Surgery for Anterior Cruciate Ligament Deficiency in Children and Young Adults

Edited By Gregory A. Schmale, M.D., Associate Professor, UW Orthopaedics & Sports Medicine Gregory A. Schmale, M.D.

Last updated: December 30, 2009

Characteristics of anterior cruciate ligament deficiency

A knee without an anterior cruciate ligament (ACL) is a potentially unstable knee. The ACL is a primary resistor to anterior translation of the tibia on the femur (it is a tether to limit forward slipping of the tibia at the knee). The action of the ACL is typically noticed during running and cutting activities (running with sudden changes of direction) while descending stairs and often during simple activities of daily living.

Individuals with ACL deficient knees may have the feeling of giving-way (buckling or collapsing from pain or weakness) or instability during sports or activities of daily living. These episodes may be painful and may produce or exacerbate other injuries in the knee such as meniscal tears (rips or rents in the "C"-shaped cartilage bumper between the femur and the tibia). Swelling is commonly noted after such giving way episodes. Lateral joint line pain and tenderness are often seen in the ACL deficient knee.


ACL deficiency may arise from intra-substance tears (partial tears or stretching injuries) seen more often in adolescents approaching skeletal maturity or adults or from bony avulsion off of the femur or the tibia. Tibial eminence fracture (fracture of the bony bump on the central tibial plateau) is the most common cause of ACL deficiency in children 8-12 years of age. Falls from a bicycle or twisting falls during play are the most common cause of this injury. These fractures of the tibial eminence may be non-displaced (still in their natural position) minimally displaced (slightly moved from their natural position) with a posteriorly intact hinge of bone or fully displaced (completely moved from their natural position) and even rotated. Often intra-substance injury or partial ACL tear accompanies these fractures.

Similar conditions

ACL deficiency in children and adolescents must be distinguished from patellar instability meniscal injury (injury to the "C"-shaped cartilage bumper between the femur and the tibia) posterior cruciate ligament injury injury to the posterolateral corner and medial and lateral collateral ligament injury. Each of these conditions may produce sudden painful giving way of the knee (buckling or collapse from pain or weakness) though the site of the pain the position of the knee during the incident and whether the pain precedes or follows initiation of the giving-way helps distinguish the cause.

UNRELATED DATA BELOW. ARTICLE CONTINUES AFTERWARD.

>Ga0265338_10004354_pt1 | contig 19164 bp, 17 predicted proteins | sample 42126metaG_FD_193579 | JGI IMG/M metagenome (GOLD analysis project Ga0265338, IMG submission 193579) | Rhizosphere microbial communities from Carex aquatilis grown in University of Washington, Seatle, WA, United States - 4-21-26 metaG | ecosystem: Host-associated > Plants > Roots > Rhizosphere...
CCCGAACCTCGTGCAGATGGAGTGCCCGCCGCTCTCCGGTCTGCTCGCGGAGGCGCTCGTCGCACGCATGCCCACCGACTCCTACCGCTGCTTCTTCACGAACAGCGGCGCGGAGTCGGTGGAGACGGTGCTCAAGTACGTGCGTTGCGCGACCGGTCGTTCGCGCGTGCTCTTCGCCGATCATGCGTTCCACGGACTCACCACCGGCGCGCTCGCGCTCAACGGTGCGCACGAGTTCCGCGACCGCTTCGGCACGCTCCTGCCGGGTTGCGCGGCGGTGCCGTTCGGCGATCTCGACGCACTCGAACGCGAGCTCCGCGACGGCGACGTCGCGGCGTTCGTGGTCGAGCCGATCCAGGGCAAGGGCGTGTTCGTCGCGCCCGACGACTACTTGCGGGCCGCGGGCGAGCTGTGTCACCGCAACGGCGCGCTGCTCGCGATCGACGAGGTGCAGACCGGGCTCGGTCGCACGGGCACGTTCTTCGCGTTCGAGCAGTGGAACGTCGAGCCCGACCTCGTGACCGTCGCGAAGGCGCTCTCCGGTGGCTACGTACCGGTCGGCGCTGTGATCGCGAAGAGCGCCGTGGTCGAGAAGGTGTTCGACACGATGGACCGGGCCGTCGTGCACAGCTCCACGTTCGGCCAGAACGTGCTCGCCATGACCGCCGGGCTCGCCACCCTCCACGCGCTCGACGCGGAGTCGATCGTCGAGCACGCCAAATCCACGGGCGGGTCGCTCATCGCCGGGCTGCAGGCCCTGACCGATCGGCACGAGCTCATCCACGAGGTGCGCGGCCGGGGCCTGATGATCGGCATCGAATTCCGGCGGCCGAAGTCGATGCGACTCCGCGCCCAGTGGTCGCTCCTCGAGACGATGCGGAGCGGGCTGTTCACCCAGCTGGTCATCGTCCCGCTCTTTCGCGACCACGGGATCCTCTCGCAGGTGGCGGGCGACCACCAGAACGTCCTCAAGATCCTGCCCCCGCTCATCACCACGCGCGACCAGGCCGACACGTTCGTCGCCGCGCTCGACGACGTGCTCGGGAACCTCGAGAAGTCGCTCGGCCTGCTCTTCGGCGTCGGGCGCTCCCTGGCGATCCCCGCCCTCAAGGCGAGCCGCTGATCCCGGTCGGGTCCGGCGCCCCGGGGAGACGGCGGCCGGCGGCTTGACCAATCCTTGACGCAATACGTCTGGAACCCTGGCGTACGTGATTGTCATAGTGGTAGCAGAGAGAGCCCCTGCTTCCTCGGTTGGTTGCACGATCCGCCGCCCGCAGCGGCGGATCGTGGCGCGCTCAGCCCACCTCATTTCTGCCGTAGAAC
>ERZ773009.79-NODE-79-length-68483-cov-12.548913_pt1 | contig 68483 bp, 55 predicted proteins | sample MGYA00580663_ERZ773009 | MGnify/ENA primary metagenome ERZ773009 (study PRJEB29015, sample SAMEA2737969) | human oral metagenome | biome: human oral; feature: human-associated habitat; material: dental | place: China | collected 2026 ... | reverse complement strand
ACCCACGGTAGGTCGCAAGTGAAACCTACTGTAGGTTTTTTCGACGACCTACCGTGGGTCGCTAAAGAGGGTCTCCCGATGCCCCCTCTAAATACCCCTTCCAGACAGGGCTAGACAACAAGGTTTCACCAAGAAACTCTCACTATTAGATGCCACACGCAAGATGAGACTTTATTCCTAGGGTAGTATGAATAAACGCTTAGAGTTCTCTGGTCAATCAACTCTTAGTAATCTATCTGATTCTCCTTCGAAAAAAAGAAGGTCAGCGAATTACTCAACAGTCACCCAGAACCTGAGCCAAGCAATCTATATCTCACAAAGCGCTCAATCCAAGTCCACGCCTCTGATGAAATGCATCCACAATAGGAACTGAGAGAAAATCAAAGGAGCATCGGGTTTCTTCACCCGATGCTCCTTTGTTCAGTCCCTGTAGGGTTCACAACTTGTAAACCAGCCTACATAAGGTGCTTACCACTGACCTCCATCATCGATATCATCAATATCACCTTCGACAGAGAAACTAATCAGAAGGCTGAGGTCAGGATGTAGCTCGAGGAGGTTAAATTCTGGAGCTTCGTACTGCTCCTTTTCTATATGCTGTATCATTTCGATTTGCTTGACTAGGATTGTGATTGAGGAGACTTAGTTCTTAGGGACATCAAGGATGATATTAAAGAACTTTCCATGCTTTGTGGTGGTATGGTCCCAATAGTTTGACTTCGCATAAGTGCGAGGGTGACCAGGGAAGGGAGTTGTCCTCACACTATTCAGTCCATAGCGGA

Physical exam can also distinguish the cause of painful giving-way of the knee. Patellar instability is typically accompanied by medial knee pain and apprehension with attempted lateral dislocation of the patella in mild knee flexion. Meniscal injury is accompanied most often by joint line tenderness and pain may be provoked by rotation and flexion/extension of the knee. These provocative tests are less likely to be positive in children and adolescents with meniscal tears. Other ligamentous injuries of the knee usually produce abnormal motions of the knee with stress during physical exam.

Incidence and risk factors

In children with traumatic knee injuries producing hemarthrosis (an acutely swollen knee) between 10-65% have sustained and ACL disruption via either ligament tear or tibial eminence fracture (fracture of the bony bump on the central tibial plateau). (Stanitski JPO 1993 Matelic AJSM 1995 Eiskjaer Acta O 1987) In the under 12 years age group acute anterior instability of the knee is most commonly a result of tibial eminence fracture whereas in those over 12 years of age intra-substance anterior cruciate ligament disruption is the most common cause of anterior instability. (Kellenberger 1990).

In the US between one and four percent of all ACL reconstructions performed at three sports practices were in skeletally immature patients. (Nottage and Matsuura 1994) The incidence of ACL disruption in adults is estimated to be approximately one in 1750 persons under age 45 in the US (Griffin JAAOS 2000) suggesting that the incidence of disruptions in children going to surgery lies between approximately one in 50 000 and one in 200 000. The actual incidence of injury would thus be considerably higher.

Recent studies suggest that young woman playing basketball may be up to eight times more likely to sustain an ACL rupture than a similar group of young men.


A physician diagnoses ACL deficiency in children and adolescents by reviewing the patient's history performing a thorough physical exam and by taking radiographs of the knee. The examination of an ACL deficient knee reveals asymmetric anterior motion of the tibia relative to the femur often with a soft end-point at the extreme of anterior translation (increased forward slipping of the tibia at the knee when compared with the other side).

It is essential that the surgeon establish the diagnosis prior to initiating ACL reconstruction. Surgery may be proposed however as a means to assist in making the diagnosis for a swollen unstable knee. Stress radiographs under local or general anesthesia would help distinguish a fracture through the growth plate of the femur or tibia as the cause of gross swelling.